Mise en place – get your shit together

Things can get a bit intense, and the French like to have all the ingredients ready and waiting. This recipe isn’t too complicated and the ingredients include:

1/2 of a cut up chicken
4 pieces of bacon cut into lardons or short strips
1/3 of a cup of Cognac (I used Whiskey since I didn’t have any brandy)
1 bottle of red wine
1 tablespoon of tomato paste
1/2 teaspoon thyme
1-2 bay leaf
4 cloves of garlic

Picture of ingredients.Mise en place

Fry the bacon and brown the chicken

Fry up the bacon until it’s crispy, then set aside. Leave all the nice bacon grease in the pan.

Picture of bacon.Mmm… bacon.

Salt the chicken and fry the pieces in the bacon fat until brown. Heat should be high enough to crisp the skin without burning it.

Picture of chicken fat.Look at that rich yellow fat.

Relax while the chicken browns – this takes about 5 minutes. You can spend the time enjoying some of that cheap red wine.

Picture of cooking chicken.Santé!

Flambé that sucker


This is the coolest part of the recipe. Once the chicken is browned, dump the whiskey/Cognac into the hot pan and light it up.The size of the flame was surprising – make sure there is nothing flammable (like a greasy hood vent) above your pan.

Picture of flambe.Dump in the booze and light it up.

In addition to a camera, you might want to have a fire extinguisher ready, don’t ask me how I know. Your significant other will be very impressed when they see the flames, but not if you burn the house down.

Picture of cooking with flame.Don’t burn the house down.

Add the wine and remaining ingredients

Add the wine, tomato paste, garlic, thyme, bay leaf, and salt to taste. Cook it in the pan just long enough for the ingredients to mix together properly.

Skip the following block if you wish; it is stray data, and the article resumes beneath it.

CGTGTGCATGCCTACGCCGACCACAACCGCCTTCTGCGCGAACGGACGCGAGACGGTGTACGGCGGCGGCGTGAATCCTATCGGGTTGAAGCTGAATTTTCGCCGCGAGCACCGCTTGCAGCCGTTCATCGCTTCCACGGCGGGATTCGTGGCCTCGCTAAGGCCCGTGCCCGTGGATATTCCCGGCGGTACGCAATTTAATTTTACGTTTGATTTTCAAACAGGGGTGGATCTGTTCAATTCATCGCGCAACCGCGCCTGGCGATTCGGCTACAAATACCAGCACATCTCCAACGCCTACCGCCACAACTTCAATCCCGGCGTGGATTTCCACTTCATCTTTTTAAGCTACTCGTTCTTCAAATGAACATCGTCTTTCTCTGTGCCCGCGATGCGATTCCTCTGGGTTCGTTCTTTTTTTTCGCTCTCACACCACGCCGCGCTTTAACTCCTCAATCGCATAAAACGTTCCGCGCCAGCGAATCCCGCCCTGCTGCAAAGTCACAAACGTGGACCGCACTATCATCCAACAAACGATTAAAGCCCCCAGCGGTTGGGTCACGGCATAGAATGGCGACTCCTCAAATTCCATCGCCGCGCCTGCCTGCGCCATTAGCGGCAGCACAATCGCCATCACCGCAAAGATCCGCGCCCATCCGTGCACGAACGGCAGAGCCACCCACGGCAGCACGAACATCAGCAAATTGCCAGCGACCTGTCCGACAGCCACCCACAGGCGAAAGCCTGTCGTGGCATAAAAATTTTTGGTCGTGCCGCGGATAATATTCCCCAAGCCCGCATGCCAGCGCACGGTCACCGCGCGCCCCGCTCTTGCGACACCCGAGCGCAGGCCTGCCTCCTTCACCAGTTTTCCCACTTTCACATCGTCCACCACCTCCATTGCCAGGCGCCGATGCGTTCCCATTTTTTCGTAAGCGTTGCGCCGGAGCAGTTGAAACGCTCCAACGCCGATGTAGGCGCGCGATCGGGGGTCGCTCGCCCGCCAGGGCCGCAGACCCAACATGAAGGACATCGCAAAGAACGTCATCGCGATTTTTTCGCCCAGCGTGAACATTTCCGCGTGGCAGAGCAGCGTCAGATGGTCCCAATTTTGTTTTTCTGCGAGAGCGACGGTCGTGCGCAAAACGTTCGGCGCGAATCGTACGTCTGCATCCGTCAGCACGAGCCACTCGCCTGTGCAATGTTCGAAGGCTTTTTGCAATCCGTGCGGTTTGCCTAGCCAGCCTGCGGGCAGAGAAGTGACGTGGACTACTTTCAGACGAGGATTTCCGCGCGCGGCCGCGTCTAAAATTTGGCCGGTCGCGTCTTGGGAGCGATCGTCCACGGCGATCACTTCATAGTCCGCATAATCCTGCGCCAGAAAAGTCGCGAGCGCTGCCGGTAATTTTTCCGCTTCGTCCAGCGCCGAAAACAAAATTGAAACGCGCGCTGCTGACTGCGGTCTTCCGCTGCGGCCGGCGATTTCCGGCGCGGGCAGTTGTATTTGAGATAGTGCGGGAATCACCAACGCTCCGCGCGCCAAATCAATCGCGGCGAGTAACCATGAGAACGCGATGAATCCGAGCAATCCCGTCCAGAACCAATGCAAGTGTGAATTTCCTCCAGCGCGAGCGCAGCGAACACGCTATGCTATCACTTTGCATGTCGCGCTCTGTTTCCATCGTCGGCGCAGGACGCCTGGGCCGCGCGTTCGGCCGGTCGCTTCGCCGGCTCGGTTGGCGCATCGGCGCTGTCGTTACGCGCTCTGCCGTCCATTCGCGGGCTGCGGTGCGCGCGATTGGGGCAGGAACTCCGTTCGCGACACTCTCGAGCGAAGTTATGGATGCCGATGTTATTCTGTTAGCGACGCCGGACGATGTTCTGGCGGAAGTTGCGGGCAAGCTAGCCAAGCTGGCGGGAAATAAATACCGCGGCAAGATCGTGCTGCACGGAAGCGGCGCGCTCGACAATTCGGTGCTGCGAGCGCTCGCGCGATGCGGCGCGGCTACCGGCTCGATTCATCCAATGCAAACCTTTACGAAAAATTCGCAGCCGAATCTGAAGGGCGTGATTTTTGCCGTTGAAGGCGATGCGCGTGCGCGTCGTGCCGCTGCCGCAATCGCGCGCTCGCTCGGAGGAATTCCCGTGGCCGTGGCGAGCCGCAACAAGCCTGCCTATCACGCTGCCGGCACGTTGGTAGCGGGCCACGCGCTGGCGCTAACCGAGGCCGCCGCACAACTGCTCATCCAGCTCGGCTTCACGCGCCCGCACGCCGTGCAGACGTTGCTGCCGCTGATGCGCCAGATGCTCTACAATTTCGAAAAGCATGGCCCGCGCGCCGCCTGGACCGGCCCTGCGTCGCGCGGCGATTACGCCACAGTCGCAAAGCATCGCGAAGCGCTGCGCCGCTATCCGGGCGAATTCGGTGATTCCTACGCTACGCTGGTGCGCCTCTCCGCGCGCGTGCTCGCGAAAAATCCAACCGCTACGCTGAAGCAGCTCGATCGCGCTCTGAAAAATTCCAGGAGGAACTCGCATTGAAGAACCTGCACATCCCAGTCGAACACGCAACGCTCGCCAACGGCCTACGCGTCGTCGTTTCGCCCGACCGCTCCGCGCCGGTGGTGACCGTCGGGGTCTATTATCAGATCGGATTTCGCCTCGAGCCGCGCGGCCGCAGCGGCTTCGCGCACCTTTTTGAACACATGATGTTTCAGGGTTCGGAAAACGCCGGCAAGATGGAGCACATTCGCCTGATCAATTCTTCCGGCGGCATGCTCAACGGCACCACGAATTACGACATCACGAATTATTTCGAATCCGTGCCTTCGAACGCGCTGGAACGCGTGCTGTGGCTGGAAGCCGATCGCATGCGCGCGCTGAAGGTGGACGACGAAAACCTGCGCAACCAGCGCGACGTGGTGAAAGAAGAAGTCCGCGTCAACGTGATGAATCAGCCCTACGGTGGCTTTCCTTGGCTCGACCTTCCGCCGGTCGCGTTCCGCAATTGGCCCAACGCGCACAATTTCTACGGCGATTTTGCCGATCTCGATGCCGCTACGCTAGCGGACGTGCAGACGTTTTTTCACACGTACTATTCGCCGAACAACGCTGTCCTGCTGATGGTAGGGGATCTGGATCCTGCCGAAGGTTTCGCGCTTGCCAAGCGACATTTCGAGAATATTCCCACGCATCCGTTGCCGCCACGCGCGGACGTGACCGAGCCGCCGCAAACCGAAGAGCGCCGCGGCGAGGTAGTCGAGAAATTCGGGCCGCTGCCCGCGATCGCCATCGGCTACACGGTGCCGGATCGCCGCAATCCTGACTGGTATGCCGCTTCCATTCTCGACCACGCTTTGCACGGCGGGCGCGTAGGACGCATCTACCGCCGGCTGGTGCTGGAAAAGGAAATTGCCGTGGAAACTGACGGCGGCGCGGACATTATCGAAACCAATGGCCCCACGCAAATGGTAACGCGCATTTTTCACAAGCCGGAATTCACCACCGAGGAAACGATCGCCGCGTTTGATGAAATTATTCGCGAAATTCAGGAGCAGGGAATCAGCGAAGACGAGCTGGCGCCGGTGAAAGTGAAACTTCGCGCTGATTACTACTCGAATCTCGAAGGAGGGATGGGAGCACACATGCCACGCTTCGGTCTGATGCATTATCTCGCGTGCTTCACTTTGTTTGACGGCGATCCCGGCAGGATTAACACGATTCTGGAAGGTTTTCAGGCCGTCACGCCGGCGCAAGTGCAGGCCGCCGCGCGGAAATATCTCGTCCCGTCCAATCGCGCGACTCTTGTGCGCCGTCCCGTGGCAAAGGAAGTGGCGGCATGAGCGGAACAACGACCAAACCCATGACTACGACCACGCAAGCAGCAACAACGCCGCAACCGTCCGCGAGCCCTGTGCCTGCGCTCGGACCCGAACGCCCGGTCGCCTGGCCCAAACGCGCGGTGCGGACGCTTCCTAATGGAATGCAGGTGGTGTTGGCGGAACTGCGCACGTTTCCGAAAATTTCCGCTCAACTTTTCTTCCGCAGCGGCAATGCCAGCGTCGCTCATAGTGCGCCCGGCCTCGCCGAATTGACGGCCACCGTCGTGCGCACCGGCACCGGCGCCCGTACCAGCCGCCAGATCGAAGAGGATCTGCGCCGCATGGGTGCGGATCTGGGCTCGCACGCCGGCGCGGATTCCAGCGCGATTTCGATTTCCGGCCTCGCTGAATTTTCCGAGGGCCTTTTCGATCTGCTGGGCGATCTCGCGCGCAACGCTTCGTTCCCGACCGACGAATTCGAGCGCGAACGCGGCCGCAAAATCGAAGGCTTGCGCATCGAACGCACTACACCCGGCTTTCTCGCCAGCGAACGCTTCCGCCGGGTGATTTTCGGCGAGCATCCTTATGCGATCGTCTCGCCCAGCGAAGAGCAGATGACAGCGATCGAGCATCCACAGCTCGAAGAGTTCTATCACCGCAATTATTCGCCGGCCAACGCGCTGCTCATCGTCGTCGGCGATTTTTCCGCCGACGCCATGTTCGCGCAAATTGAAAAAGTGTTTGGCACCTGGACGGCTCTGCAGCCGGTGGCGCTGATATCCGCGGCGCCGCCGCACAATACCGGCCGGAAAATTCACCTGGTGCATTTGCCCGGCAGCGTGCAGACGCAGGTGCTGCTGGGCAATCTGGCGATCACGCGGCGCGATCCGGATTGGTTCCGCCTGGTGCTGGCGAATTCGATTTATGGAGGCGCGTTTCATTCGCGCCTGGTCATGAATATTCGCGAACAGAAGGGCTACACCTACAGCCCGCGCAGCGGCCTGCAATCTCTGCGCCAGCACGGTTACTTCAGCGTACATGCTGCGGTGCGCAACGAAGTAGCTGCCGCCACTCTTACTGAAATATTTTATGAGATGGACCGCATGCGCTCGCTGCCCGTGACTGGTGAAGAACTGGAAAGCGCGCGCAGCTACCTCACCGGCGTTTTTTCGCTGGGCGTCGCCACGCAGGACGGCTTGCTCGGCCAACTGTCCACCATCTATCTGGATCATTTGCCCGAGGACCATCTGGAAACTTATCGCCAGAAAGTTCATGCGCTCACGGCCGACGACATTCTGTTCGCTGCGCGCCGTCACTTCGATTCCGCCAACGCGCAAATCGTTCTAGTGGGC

Picture of wine.Add the wine and remaining ingredients.

Bake it low and slow for 4+ hours

Add the bacon back in, and put all the ingredients into a casserole dish, or just cover the pan for baking. Slow cooking in acidic wine is key to a tender bird. An old hen or rooster should cook at 200 deg F for 4 hours or more.

Picture of cassarole.I used a covered casserole to finish braising the chicken.

Make the gravy

After the baking is complete, place the liquid into a pan on low heat and whisk in flour to desired consistency. Add pepper and salt to taste.

Picture of gravy.

Make the sides

Traditionally, this dish is served with caramelized onions and sauteed mushrooms. But we had a big Blue Hubbard squash that we had stored in our garage since the fall. I figured this would be a perfect time to roast up some of our homegrown squash to go with our homegrown chicken.

Picture of squash.Roasted homegrown squash makes for a great side.

Enjoy your fancy ass cuisine

I’m very happy to have found a special, delicious way to prepare our old chickens. The meat was incredibly juicy, tender and flavorful. The flavors of caramel from flambéing combined with the acidic wine and flowery thyme were sublime.

Picture of coq au vin.

This recipe was awesome with our old hen, would be excellent with an old rooster, and I’m sure it would be delicious with a regular broiler chicken. If you want to enjoy some gourmet cuisine without breaking the bank, this is a great recipe to try. You even get to light it on fire, and who isn’t down for some classy French cooking?